HOCKEY STICK CONTROVERSY
The Hockey Stick Controversy refers to debates over the technical correctness and implications for global warming of graphs showing reconstructed estimates of the temperature record of the past 1000 years. At a political level, the debate is about the use of these graphs to convey complex science to the public, and the question of the robustness of the assessment presented by the Intergovernmental Panel on Climate Change (IPCC). Arguments over the graphs have been taken up by fossil fuel industry funded lobbying groups attempting to cast doubt on climate science.
By the late 1990s a number of competing teams of climate scientists were using proxy indicators to estimate the temperature record of past centuries, and finding suggestions that recent warming was exceptional. In 1998 Michael E. Mann, Raymond S. Bradley and Malcolm K. Hughes used statistical analysis of a variety of proxies to produce the first quantitative hemispheric-scale reconstruction showing global patterns of annual surface temperature. It included a graph going back to 1400, with the innovation of shading emphasising that uncertainties (to two standard error limits) were much greater in earlier centuries. Their 1999 paper using this methodology went back to 1000, with the extended graph showing a downward trend in proxy temperatures from a Medieval Warm Period followed by a 20th century rise and a steep increase in measured temperatures since the 1950s. The term hockey stick was coined by the climatologist Jerry Mahlman, to describe the pattern this showed, envisaging a graph that is relatively flat to 1900 as forming the Hockey stick's "shaft", followed by a sharp increase corresponding to the "blade".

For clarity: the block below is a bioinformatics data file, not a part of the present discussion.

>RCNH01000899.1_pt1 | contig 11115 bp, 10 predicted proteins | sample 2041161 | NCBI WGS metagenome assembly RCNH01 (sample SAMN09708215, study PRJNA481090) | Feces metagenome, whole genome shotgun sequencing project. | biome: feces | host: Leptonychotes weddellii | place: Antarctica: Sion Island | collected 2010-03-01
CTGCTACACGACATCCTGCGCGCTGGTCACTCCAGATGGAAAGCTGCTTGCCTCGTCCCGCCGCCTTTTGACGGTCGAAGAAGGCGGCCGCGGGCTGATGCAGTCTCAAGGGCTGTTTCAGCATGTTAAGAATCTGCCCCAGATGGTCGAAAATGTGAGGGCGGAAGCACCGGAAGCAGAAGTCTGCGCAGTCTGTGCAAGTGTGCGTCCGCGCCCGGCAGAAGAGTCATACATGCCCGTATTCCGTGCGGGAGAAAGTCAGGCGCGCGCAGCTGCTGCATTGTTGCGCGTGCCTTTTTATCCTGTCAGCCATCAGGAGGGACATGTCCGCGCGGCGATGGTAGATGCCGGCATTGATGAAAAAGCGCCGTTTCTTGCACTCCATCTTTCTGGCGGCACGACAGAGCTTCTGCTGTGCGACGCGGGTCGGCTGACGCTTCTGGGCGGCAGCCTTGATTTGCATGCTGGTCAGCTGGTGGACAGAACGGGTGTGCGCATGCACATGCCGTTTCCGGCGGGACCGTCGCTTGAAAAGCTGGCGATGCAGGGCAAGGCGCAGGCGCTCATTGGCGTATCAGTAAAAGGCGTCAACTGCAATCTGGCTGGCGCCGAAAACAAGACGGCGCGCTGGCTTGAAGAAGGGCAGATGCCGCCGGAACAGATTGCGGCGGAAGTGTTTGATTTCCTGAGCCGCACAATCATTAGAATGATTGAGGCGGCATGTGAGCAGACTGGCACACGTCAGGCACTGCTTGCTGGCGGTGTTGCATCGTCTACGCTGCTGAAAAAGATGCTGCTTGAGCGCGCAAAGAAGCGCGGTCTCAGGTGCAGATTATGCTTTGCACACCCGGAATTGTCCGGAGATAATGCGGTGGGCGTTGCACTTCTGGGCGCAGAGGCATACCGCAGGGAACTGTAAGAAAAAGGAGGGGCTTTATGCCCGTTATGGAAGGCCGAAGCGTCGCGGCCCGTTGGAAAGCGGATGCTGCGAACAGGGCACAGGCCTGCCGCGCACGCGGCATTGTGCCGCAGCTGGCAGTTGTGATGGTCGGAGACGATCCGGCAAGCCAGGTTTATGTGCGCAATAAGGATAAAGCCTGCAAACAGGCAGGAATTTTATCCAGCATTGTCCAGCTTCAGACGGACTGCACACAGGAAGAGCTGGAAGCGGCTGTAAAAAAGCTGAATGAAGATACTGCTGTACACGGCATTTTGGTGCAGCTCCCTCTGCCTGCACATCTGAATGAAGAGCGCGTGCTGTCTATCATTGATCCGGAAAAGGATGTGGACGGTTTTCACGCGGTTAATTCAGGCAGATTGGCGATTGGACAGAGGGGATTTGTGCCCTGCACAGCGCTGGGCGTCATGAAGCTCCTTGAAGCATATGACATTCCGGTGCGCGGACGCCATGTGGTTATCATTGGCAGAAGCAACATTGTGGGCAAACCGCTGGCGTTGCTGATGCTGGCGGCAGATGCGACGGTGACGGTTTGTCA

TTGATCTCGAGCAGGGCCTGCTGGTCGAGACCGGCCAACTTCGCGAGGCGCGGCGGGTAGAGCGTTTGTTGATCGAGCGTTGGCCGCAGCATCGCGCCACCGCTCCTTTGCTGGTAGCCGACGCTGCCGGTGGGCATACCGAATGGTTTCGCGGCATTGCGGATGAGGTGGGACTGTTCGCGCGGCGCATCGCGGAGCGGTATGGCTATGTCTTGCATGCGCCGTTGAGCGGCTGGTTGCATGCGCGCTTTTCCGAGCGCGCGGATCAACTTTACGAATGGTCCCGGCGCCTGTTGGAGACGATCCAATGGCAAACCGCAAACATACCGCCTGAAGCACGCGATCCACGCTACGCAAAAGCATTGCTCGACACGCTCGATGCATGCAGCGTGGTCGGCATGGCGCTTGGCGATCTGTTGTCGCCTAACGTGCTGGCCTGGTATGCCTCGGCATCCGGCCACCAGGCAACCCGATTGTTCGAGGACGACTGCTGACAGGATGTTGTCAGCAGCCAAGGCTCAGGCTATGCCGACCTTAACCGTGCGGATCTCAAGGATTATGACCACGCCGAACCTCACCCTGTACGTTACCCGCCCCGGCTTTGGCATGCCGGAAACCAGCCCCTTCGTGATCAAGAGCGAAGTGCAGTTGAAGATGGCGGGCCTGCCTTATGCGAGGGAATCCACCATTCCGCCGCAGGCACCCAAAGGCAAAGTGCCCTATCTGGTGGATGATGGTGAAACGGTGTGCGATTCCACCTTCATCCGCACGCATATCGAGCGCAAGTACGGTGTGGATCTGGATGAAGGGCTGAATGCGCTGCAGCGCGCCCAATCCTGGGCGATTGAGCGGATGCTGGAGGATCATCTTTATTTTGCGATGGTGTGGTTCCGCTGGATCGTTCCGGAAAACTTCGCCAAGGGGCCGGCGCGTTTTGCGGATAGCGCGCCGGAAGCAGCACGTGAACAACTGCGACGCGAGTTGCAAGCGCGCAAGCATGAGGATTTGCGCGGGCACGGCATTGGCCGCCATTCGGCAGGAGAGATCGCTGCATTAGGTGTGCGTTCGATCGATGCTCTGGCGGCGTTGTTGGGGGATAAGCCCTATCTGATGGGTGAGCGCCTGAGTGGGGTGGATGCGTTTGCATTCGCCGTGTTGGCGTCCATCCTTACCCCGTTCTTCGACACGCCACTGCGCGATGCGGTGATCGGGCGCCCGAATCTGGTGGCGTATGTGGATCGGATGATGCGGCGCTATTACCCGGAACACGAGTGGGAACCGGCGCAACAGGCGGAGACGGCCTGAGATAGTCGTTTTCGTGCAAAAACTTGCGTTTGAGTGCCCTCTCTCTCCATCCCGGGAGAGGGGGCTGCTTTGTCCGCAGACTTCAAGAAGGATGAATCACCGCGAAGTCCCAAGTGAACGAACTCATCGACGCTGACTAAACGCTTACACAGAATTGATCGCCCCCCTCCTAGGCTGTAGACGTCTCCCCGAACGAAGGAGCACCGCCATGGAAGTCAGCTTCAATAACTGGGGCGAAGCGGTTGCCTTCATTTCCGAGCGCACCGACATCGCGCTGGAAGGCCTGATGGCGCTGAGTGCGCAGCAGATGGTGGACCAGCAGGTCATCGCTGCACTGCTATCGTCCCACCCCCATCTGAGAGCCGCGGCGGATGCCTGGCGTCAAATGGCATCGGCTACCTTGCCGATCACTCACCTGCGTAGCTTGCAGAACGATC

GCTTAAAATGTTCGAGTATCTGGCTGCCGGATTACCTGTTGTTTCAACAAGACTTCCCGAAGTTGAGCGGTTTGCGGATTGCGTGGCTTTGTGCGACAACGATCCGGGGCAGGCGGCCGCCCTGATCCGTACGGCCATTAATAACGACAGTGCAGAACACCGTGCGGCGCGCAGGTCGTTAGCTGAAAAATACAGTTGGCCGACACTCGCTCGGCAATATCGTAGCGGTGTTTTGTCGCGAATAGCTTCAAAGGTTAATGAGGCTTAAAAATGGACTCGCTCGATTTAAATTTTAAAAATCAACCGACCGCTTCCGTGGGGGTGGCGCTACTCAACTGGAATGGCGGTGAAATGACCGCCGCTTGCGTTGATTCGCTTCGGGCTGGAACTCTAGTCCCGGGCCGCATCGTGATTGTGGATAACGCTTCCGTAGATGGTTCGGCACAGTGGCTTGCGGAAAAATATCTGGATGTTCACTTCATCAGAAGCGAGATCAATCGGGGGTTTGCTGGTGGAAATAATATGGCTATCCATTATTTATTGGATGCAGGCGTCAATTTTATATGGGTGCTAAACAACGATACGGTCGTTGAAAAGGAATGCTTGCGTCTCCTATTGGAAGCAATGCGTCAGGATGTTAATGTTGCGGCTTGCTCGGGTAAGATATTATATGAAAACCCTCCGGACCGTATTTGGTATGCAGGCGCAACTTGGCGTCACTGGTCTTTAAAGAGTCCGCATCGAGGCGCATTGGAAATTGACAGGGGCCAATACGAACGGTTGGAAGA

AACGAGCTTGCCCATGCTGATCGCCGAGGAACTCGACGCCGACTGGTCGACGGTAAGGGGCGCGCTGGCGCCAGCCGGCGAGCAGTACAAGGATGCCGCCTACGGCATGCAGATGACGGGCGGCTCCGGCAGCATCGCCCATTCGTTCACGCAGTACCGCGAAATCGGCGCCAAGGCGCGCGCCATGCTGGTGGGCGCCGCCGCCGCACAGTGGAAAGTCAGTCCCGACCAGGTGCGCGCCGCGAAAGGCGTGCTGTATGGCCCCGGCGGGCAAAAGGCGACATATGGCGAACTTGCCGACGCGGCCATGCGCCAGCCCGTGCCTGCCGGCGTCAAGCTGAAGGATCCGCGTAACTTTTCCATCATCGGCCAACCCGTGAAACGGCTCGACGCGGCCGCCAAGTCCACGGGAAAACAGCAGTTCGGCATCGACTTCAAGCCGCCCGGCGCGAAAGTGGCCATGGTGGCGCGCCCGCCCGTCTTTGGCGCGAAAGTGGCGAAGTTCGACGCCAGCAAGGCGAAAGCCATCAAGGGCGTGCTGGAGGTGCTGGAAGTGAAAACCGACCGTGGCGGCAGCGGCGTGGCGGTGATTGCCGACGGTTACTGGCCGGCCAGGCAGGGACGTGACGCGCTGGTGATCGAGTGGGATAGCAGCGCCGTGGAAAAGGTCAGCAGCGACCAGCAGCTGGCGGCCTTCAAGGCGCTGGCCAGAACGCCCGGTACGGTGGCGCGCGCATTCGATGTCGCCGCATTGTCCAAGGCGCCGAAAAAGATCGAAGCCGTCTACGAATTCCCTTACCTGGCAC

A version of this graph was featured prominently in the 2001 United Nations Intergovernmental Panel on Climate Change (IPCC) Third Assessment Report (TAR), which also drew on four other reconstructions to support the conclusion that, in the Northern Hemisphere, the 1990s was likely to have been the warmest decade and 1998 the warmest year during the past 1,000 years. The graph was featured in publicity, and became a focus of dispute for those opposed to the strengthening scientific consensus that late 20th century warmth was exceptional.
New Study Sharpens Hockey Stick - 2013
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